WHO: Threat of Global Coronavirus Pandemic ‘Very Real’

Dr Tedros Adhanom Ghebreyesus, Director-General, World Health Organisation, is familiar with controlling devastating diseases. May 18, 2018, Geneva, Switzerland (Photo by UN Geneva)


GENEVA, Switzerland, March 11, 2020 (ENS) – “Over the weekend we crossed 100,000 reported cases of COVID-19 in 100 countries,” World Health Organization Director-General Dr. Tedros Adhanom Ghebreyesus told a global media briefing about the novel coronavirus on Monday. “Now that the virus has a foothold in so many countries, the threat of a pandemic has become very real.”

But Dr. Tedros explained that “it would be the first pandemic in history that could be controlled.”

Dr. Tedros Adhanom Ghebreyesus, director-general, World Health Organisation, is familiar with controlling devastating diseases. May 18, 2018, Geneva, Switzerland (Photo by UN Geneva)

“The bottom line is,” he said, “we are not at the mercy of this virus. The great advantage we have is that the decisions we all make – as governments, businesses, communities, families and individuals – can influence the trajectory of this epidemic.”

Dr. Tedros reminded the reporters in the room and on phones across the world that, “With decisive, early action, we can slow down the virus and prevent infections. Among those who are infected, most will recover.”

Of the nearly 81,000 reported cases in China, more than 70 percent have recovered and been discharged, Dr. Tedros said, emphasizing that of all the cases reported globally so far, 93 percent are from just four countries: China, Italy, Iran, and South Korea.

Still, five more new countries reported COVID-19 infections over the past 24 hours: Brunei Darussalam, Mongolia, Cyprus, Guernsey and Panama.

As of March 9, a total of 45 countries have informed WHO of additional health measures they implemented in relation to COVID-19 and provided the public health rationale for these measures.

WHO reiterates that measures restricting the movement of people during this outbreak should be proportionate to the public health risk, short in duration and reviewed regularly as more information about the virus, the disease epidemiology and clinical characteristics becomes available.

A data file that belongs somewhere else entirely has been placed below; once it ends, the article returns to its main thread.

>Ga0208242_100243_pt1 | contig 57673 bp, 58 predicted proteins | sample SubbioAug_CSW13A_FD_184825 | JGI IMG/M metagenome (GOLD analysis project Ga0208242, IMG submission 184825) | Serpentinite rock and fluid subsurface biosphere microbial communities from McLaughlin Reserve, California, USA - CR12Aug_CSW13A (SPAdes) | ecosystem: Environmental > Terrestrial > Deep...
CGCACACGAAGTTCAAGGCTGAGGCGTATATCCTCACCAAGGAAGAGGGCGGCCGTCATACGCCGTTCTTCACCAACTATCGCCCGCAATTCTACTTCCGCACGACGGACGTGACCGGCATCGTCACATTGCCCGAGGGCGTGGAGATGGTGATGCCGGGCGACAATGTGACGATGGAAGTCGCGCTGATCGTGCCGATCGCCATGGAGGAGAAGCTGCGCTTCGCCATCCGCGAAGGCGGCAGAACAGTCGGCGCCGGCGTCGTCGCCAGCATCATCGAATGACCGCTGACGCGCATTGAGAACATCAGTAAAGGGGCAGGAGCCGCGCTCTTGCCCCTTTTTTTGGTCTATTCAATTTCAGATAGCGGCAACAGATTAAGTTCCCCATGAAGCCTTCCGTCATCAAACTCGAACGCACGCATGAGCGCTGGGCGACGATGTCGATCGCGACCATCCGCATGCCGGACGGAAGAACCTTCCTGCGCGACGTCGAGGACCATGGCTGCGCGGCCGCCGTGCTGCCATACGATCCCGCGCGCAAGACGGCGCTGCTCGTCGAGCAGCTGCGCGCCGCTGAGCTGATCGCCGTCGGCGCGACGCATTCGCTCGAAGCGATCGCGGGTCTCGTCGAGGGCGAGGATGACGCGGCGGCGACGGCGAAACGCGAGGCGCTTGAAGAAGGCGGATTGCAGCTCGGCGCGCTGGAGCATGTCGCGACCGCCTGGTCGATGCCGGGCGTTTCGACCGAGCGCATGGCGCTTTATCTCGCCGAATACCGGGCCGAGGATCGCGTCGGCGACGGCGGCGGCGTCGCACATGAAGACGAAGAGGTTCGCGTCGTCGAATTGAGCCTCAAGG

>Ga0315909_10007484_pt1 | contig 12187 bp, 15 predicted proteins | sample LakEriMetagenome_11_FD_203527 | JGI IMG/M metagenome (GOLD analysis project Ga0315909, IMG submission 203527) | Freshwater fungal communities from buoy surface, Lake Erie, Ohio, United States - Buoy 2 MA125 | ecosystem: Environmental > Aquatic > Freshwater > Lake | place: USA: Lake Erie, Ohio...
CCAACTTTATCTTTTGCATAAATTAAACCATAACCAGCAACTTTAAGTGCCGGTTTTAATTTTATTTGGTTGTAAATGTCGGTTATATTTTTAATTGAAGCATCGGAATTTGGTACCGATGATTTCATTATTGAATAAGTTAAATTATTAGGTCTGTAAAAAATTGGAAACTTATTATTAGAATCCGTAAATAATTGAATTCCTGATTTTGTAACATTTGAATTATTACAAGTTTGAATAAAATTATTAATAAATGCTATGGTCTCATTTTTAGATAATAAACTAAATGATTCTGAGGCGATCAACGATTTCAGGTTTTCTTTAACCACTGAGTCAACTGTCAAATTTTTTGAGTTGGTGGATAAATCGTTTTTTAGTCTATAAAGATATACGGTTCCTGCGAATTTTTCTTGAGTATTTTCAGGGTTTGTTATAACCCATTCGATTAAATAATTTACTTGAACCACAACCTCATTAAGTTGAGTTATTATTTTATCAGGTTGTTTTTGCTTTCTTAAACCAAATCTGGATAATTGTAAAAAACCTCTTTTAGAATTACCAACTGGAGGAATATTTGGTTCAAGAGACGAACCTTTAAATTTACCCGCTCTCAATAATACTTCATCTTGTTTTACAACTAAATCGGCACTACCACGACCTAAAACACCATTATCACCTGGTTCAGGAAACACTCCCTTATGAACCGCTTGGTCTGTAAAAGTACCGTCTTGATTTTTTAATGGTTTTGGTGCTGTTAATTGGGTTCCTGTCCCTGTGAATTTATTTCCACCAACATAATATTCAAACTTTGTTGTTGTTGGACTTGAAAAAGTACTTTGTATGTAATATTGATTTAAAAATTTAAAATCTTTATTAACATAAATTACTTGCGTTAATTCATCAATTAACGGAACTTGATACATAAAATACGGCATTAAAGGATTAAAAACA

Globally, WHO reports 113,702 confirmed cases as of March 10, with 4,125 new cases over the past 24 hours, and 4,012 deaths, 203 of them new.

In China, where the COVID-19 outbreak originated in the central Chinese city of Wuhan last December, there are now 80,924 confirmed cases, with 20 new over the past 24 hours and 3,140 deaths, 17 of them new.

Outside of China as of Tuesday, there have been 32,778 confirmed cases, with 4,105 of them new, and 872 deaths, 186 of them new, in 109 countries, territories or areas, five of them new), WHO reports.

Chinese President Xi Jinping on Tuesday inspected the COVID-19 outbreak epicenter in Wuhan, Hubei Province. He visited a hospital treating severely ill COVID-19 patients and a residential community. He saw patients, medics, community residents and workers, police officers, military personnel, officials and volunteers who have been fighting the novel coronavirus.

China’s President Xi Jinping, far left, inspects vendors in Wuhan, China, March 10, 2020 (Photo courtesy Xinhua)

Praising the people of Wuhan, Xi said there has been a positive trend in epidemic control in China that could not have been achieved without “their sacrifice, devotion, perseverance and efforts,” reports the official news agency Xinhua.

Xi met with medical personnel in Huoshenshan Hospital, a 1,000-bed emergency facility constructed in just 11 days from January 23 to February 2 in response to the coronavirus.